Rountable 4 – Would you rather have 3 good improvement activities or 1 great one?

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[tweetmeme source=”leanisgood” service=”ow.ly” only_single=false]The ‘posters’ of the Lean Is Good blog have grown to four in number. Each of us brings a different background and set of experiences around Deming, lean, and learning. How could we leverage this diversity of thought and voice for the benefit of our readers? We ‘planned’ and came up with an idea that we could each briefly answer a question once a week. Today we ‘do’ it, and we will ‘check’ it after a couple weeks looking for a high rate of comments.   This is the fourth edition of the ’roundtable.’   The first three are here, here and here.   We will post a poll so that readers can interact when it is reasonable for the question asked. The order that the answers appear in will be randomized each time. Please join us by adding your comments. We would like to hear from you.

The question:

All else equal – would you get three quick improvement activities (70 % solutions) or 1 really great activity (95% solution)?

The answers:

Scott (posts)

I would go with the 70% solution if:

Multiple people / groups thought of the quick improvement/s

More groups / people would be involved / impacted during the activities

Quicker improvement

These 3 events through the organization could create another event that

becomes the 100% solution.

Bryan (posts)

I’m going to ride the fence on this one and start with it depends! I would take the 3 quick improvements over the 1 really great one in the majority of the cases. The reason being a three quick solutions completed quickly normally engages three times as many people. A 70% solution is still pretty good and gives the people involved momentum so even more gets completed. Gets the engagement and improvement rock rolling on its own faster.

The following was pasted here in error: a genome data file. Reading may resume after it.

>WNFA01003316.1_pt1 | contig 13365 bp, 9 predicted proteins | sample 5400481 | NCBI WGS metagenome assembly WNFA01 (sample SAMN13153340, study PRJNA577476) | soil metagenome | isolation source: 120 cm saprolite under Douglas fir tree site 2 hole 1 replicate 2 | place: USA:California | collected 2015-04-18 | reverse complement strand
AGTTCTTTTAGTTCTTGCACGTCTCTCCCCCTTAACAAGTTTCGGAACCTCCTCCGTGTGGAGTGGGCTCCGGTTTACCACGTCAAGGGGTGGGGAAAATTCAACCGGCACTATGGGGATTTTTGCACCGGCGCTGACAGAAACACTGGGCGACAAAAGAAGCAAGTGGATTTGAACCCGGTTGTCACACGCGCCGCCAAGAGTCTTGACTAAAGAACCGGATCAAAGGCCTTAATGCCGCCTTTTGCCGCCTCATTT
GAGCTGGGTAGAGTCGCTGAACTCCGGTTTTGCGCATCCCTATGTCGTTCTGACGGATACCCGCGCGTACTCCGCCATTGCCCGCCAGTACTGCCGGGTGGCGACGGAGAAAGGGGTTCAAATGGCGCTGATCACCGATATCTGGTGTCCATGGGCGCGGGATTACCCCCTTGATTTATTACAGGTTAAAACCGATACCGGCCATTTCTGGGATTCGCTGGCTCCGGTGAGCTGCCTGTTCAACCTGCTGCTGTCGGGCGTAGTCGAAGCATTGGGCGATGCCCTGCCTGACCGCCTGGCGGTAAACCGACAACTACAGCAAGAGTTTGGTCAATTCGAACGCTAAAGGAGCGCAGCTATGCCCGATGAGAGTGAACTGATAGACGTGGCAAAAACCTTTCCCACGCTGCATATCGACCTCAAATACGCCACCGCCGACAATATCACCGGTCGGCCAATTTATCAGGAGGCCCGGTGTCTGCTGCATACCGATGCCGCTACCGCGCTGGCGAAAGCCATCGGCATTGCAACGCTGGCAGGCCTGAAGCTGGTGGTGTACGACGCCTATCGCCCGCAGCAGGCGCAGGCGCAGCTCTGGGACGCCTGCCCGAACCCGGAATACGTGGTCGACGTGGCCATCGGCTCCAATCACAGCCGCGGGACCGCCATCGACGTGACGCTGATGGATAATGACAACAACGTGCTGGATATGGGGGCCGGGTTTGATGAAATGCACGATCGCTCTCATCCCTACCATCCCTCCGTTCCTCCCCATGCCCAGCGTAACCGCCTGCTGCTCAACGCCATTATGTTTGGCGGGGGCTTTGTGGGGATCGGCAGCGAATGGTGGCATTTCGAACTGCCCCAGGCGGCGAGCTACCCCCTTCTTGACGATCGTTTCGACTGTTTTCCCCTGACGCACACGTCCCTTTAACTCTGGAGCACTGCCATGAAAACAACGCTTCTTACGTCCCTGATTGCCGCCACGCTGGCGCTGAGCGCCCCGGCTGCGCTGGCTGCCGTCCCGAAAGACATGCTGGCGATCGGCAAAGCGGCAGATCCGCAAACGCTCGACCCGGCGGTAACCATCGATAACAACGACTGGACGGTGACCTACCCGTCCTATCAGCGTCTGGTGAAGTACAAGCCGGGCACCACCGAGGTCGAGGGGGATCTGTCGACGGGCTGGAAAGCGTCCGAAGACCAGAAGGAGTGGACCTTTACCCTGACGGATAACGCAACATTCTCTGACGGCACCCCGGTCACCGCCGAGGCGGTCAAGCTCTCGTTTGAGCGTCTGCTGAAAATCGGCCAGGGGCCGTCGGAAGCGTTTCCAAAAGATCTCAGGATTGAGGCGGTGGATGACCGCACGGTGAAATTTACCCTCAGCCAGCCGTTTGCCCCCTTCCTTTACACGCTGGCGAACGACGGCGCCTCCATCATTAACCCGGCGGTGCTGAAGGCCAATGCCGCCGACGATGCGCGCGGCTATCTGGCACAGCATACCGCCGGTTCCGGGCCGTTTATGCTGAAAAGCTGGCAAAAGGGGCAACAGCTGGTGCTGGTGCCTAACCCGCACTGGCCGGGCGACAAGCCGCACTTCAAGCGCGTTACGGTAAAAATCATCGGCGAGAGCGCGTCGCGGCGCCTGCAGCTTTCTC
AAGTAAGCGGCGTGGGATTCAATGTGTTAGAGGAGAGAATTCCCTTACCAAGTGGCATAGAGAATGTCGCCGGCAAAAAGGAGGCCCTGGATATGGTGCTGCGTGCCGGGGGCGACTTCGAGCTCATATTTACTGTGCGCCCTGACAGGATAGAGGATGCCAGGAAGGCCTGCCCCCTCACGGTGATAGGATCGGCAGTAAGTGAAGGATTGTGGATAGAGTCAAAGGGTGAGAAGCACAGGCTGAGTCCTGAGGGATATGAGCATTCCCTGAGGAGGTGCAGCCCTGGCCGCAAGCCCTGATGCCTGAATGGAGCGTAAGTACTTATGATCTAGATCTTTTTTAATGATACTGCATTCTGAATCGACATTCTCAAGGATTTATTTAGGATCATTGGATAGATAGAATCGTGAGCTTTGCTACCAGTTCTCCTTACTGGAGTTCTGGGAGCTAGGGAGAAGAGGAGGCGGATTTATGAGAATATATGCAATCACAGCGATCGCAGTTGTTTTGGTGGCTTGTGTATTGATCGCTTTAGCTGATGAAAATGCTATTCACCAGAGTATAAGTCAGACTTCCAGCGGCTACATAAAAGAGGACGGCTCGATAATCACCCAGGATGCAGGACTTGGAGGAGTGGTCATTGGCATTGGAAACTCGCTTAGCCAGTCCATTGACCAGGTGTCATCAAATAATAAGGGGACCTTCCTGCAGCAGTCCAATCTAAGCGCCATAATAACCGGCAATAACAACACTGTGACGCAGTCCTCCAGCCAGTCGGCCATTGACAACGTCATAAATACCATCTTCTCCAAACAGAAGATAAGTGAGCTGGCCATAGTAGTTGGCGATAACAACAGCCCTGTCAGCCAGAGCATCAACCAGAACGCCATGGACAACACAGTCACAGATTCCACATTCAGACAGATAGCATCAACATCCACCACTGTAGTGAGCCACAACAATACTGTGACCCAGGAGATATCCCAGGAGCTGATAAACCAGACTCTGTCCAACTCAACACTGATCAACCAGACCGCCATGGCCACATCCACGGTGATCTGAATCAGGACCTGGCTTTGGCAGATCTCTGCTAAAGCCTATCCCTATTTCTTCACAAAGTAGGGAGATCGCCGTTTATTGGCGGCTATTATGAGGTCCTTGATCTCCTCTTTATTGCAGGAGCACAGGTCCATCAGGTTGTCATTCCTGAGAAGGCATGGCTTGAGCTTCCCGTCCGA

The only time I would take the 95% solution would be around a safety or critical customer satisfaction situation, not unlike what Toyota is facing today!

Kim (posts)

Assuming it was 3 different types of activities vs. 1 type of activity. I have mixed feelings I like quick wins. There is a lot of low lying fruit out there that is ripe for the picking. If the activity is not developed properly the long term benefit may be lost. I really like getting taking the time to get things to remain with people at a cognitive level.

Bruce (posts)

I would generally prefer the 3 quick activities.  You get the advantages of:

  1. Speed
  2. Each subsequent activity can be based on new information sucked in during previous activity allowing the ‘reality’ to be reassessed, and the new information can be used to ‘challenge’ the original model (from the plan phase)  if necessary.
  3. Three learning opportunities vs one.
  4. Three quick activities probably involve more people than one activity does.  This allows more engagement and more chances for ideas to come out.
Occasionally there will probably be the need for putting all your eggs in one basket.  Major capital projects, Design for Six Sigma projects might be examples.  Even then I would try to embed iterative loops (try-storming maybe) inside the ‘one big activity.
I have seen a six month six sigma project on reducing changeover time get its butt kicked by 3 week long or less QCO activities.

Those are our answers.  We would really like to here from you in the comments below.

Last week we asked readers to rate the level of engagement in their organization on a scale of 1 – 5, with 1 being a low level of engagement and 5 being a high level.  Bad news, our readers obviously don’t feel engaged.

Bruce

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One Response

  1. I would take 3 good over 1 big one becaue this can be a stepping stone to use to encourage other improvements by showing that small success can lead to big results over a short period of time. This is the basis for Kaizen,and this will be easier for team members to use as an improvement tool as they see things in a smaller view vs Big improvements on average.

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